House vote on the AHCA canceled This month, House Speaker Paul Ryan presented the American Health Care Act (AHCA) to the American public. Many healthcare organizations, such as the American Medical Association and the American Hospital Association came out against it, as did AARP. In addition, the Congressional Budget Office estimated that the AHCA would reduce the number of insured individuals by 24 million over the next decade. Despite making changes to the bill to satisfy both the more moderate and conservative wings of the party, Ryan pulled the bill on Friday, when it became apparent that it wouldn’t be able to garner enough votes to pass the House. Related: IAPHS President Sandro Galea published an article this month in the Milbank Quarterly entitled Revisiting Burke: The AHCA and Freedom from Sickness. In it, he explores the philosopher Edmund Burke’s emphasis on building structures that safeguard well-being to create a context in which individual liberty can be enjoyed by all. Whereas much of the AHCA debate has focused on the importance of freedom “to” enjoy certain liberties (such as the choice to buy or not to buy health insurance), Galea asserts that freedom “from” certain threats, such as sickness or financial ruin, is equally important. […]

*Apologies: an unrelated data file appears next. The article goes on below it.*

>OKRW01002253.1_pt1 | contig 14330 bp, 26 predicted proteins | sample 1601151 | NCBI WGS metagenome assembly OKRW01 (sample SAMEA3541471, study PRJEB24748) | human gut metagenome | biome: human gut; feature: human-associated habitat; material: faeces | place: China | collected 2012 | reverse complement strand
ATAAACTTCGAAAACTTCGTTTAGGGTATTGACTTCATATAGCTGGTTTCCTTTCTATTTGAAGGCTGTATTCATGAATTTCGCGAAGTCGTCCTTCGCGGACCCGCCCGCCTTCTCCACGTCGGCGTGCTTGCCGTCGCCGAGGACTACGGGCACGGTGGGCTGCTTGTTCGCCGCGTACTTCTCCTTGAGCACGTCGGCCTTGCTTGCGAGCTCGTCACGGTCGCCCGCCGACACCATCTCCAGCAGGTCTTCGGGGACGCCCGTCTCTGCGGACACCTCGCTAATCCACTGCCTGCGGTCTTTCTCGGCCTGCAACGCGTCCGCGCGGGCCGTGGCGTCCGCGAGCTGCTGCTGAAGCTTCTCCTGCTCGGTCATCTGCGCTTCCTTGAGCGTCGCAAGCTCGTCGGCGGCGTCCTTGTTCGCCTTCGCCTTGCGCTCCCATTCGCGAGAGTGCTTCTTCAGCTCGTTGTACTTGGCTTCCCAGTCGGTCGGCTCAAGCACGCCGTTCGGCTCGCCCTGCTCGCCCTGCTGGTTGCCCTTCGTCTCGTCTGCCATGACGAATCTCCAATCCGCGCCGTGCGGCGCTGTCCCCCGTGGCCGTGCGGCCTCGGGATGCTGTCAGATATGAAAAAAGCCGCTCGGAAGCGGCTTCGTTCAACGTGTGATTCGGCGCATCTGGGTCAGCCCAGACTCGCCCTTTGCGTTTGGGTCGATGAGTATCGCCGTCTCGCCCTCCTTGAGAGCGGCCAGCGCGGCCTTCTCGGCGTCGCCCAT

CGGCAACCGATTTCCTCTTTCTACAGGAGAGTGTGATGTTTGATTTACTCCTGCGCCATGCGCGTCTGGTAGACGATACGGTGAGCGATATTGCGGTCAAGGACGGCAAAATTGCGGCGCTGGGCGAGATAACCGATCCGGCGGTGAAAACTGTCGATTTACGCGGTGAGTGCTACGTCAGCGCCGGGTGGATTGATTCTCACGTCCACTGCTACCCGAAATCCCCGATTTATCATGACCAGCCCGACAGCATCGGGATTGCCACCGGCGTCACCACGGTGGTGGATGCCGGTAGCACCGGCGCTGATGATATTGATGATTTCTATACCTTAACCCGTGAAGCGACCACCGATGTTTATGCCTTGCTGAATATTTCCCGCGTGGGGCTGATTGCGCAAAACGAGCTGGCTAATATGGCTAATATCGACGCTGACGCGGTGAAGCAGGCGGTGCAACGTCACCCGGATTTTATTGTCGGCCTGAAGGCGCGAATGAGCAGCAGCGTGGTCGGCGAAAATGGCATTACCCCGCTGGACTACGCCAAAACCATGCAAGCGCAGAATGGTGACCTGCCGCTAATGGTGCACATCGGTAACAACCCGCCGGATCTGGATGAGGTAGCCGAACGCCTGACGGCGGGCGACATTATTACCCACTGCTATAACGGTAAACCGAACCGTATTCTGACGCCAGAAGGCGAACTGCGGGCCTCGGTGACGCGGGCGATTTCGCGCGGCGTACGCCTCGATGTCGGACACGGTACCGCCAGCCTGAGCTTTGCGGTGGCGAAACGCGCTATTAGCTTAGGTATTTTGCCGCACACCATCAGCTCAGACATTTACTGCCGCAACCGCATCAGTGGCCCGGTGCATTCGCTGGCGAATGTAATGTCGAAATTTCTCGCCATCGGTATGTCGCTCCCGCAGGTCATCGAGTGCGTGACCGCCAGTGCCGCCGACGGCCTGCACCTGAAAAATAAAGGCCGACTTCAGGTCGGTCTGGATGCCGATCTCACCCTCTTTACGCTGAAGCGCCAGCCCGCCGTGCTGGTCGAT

Need Inspiration for your undergrad Population Health Course? Browse our collection of syllabi gathered by IAPHS colleague Lindsay Till Hoyt. The syllabi cover a range of topics, including social determinants of health, health disparities, social justice, public health and health promotion. The individuals donating the syllabi have agreed to make them publicly available as a resource. If you’d like to contribute your syllabus to the collection, please email us! Click each title below to view the PDF Social Determinants of Health and Health Disparities – Julie Maslowsky, University of Texas, Austin Health Disparities in a Social Context – Cynthia Colen, Ohio State University Social Justice and Health – Erika Blacksher, University of Washington School of Medicine Inequality and Health – Sara Shostak, Brandeis University Social Forces, Health, and the Lifecourse – Mark Pachucki, University of Massachusetts, Amherst Global Biocultures: Anthropological Perspectives on Public Health – Helena Hansen, New York University Contemporary Issues in Public Health – Summer Hawkins and Joyce Edmonds, Boston College Health Promotion Strategies from the Population to the Individual – Julie Maslowsky, University of Texas, Austin Sociology of Mental Health – Jason Houle, Dartmouth College Sociology of Medicine – Jennifer Jennings and Sarah Cowan, New York University […]